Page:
Maternal health care programs are dedicated to ensuring that new and expectant parents are supported with the proper medical care and information from pregnancy through infancy. There are numerous government programs to ensure that pregnant people and their infants can access medical services. Despite the fact that studies show that 1 in 5 new mothers experience some type of perinatal mood and anxiety disorder, also known as PMAD,1 maternal mental health has not been prioritized in the same way that physical ailments have been.
PMAD refers to any mood or anxiety disorder experienced during pregnancy or up to one year postpartum. This includes conditions like depression, anxiety, and psychosis. Pregnant or postpartum people experiencing these disorders may show symptoms such as poor concentration, loss of interest, or loss of appetite. Although many of these cases frequently go unnoticed and untreated, mental health is just as integral to a healthy birthing journey as other factors. Poor maternal mental health can have long-term consequences for both parent and child.2 Parents who experience mental health conditions are less likely to maintain recommended nutrition standards. In fact, parents who struggle with mental health often stop breastfeeding earlier.3 It is important for healthcare providers and family members to not only identify these conditions, but also offer solutions and support.
May is Maternal Mental Health Month and a perfect time raise awareness about mental health for new or expectant parents. Postpartum Support International (PSI) is working to make sure maternal mental health is a worldwide priority. Seventy percent of birthing people struggling with their mental health hide or downplay their symptoms.1 The goal is to remove the stigma surrounding maternal mental health so that they feel comfortable seeking resources and support. PSI is amplifying the message by sharing maternal mental health stories and petitioning the UN to recognize World Maternal Mental Health Day.
LHDs also play a crucial role in breaking the stigma surrounding mental health disorders. LHDs can offer specialized programs for groups impacted by mental health care disparities. Research shows that Black and Latina women seek postpartum mental healthcare at nearly half the rate of their white counterparts.4 LHDs can encourage these families to seek care by ensuring that their staff is culturally competent enough to recognize and address mental health disorders.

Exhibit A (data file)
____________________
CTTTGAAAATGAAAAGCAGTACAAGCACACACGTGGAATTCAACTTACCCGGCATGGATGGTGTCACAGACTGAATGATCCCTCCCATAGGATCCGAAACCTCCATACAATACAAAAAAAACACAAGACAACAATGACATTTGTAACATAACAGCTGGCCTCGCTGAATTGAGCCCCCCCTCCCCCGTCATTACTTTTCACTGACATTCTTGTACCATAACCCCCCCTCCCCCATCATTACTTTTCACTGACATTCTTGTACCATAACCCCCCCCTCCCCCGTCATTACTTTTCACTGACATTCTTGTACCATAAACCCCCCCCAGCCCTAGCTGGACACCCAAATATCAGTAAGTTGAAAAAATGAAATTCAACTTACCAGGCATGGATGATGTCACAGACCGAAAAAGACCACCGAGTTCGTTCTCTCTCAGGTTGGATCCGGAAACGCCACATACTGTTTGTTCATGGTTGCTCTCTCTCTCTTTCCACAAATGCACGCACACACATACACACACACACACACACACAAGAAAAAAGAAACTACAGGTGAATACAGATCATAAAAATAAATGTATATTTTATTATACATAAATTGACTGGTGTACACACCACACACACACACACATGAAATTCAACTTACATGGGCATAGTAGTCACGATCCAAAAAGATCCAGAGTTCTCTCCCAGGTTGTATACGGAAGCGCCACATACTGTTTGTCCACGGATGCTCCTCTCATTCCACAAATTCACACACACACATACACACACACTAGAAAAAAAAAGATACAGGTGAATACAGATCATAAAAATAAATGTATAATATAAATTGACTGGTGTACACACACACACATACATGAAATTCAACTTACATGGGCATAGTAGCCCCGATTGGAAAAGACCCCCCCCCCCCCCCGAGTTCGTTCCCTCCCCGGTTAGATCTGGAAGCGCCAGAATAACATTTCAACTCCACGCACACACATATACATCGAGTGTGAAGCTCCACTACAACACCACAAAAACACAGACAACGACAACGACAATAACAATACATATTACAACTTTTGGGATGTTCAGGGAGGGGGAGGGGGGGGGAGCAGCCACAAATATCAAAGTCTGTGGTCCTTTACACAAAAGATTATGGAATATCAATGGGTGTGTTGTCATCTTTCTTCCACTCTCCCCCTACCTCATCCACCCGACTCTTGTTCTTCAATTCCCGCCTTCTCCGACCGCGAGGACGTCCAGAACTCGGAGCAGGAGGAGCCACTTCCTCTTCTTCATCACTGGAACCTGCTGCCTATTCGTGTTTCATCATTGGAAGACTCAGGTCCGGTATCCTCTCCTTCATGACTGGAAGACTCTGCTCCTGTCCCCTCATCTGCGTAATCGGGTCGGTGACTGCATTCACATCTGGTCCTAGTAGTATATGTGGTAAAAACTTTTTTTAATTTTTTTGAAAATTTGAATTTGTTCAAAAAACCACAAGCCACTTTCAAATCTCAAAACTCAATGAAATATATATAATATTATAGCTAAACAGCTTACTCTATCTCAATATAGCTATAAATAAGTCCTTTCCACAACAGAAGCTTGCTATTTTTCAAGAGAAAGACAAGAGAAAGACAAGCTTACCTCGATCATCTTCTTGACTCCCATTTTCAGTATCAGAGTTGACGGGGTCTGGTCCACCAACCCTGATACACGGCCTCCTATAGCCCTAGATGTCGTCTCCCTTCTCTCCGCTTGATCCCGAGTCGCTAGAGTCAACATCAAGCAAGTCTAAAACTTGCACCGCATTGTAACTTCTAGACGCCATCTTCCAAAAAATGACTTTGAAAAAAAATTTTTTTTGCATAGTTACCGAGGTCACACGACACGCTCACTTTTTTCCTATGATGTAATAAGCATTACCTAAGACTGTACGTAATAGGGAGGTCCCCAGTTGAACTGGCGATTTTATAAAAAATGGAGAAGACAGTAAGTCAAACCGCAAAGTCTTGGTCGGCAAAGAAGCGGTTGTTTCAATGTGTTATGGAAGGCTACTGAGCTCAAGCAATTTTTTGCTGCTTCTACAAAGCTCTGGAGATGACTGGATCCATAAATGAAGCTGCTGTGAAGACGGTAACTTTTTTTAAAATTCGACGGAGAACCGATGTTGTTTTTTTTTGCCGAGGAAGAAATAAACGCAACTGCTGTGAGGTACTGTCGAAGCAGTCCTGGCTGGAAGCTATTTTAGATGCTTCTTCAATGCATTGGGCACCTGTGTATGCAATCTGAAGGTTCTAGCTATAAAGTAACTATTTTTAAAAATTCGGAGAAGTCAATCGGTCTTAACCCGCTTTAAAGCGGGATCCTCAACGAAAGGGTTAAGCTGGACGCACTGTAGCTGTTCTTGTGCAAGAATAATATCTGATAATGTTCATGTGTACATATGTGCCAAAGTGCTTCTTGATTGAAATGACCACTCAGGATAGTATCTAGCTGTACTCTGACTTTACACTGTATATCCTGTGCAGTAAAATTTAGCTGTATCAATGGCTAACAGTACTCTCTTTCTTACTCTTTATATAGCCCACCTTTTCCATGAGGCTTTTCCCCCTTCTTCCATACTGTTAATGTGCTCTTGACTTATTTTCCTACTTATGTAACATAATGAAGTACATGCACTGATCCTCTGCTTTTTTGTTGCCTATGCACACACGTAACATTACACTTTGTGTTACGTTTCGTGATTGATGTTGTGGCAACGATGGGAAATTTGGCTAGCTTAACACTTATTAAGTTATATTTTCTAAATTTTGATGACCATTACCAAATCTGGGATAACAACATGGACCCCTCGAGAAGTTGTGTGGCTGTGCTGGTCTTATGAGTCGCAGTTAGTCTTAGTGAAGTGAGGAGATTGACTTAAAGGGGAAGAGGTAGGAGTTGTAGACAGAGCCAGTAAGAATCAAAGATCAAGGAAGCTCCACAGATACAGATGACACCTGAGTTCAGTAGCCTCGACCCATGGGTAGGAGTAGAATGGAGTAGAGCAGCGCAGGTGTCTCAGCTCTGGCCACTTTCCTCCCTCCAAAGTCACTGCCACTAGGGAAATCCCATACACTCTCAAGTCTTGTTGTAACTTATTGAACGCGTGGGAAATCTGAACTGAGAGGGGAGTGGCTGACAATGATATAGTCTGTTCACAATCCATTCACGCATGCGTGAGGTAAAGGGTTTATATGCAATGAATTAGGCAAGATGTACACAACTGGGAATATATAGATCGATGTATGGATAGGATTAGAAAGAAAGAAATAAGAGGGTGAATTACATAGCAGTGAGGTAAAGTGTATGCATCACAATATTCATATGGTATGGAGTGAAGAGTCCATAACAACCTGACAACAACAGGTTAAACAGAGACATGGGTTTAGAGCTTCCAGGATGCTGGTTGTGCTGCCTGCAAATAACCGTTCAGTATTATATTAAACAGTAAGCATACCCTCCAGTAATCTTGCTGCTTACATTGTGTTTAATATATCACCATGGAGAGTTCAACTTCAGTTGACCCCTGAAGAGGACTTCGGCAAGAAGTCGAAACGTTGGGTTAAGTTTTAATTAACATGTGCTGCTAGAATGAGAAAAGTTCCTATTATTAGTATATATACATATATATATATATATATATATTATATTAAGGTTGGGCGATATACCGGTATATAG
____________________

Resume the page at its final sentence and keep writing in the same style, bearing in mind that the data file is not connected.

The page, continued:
In addition, there are many resources currently available to pregnant and postpartum parents seeking help.
- Postpartum Support International is the leading organization dedicated to raising awareness and support for maternal mental health. They offer the following mental health services:
- The National Perinatal Association advocates for timely and effective mental health support. They are dedicated to confronting disparities in childbirth, while promoting coordinated, interdisciplinary care. They offer the following mental health services:
- Maternal Mental Health Leadership Alliance works with policy makers to address maternal mental health challenges. They offer a variety of resources for mothers and families including:
To learn more about Maternal Mental Health Month or to find additional resources, please visit the Postpartum Support International website.
- Wisner, K.L., Sit, D.K.Y., McShea, M.C., et al. (2013). Onset Timing, Thoughts of Self-harm, and Diagnoses in Postpartum Women With Screen-Positive Depression Findings. JAMA Psychiatry, 70(5), 490–498
- Postpartum Support International. Depression During Pregnancy & Postpartum. Retrieved from: https://www.postpartum.net/lea...
- Steube, A., et al. (2019). The Mood, Mother, and Infant Study: Associations Between Maternal Mood in Pregnancy and Breastfeeding Outcome. Breastfeeding Medicine, 14(8), 551-559. http://doi.org/10.1089/bfm.201...
- Kozhimannil, K. B., et al. (2011). Racial and ethnic disparities in postpartum depression care among low-income women. Psychiatric Services (Washington, D.C.), 62(6), 619–625. https://doi.org/10.1176/ps.62.6.pss6206_0619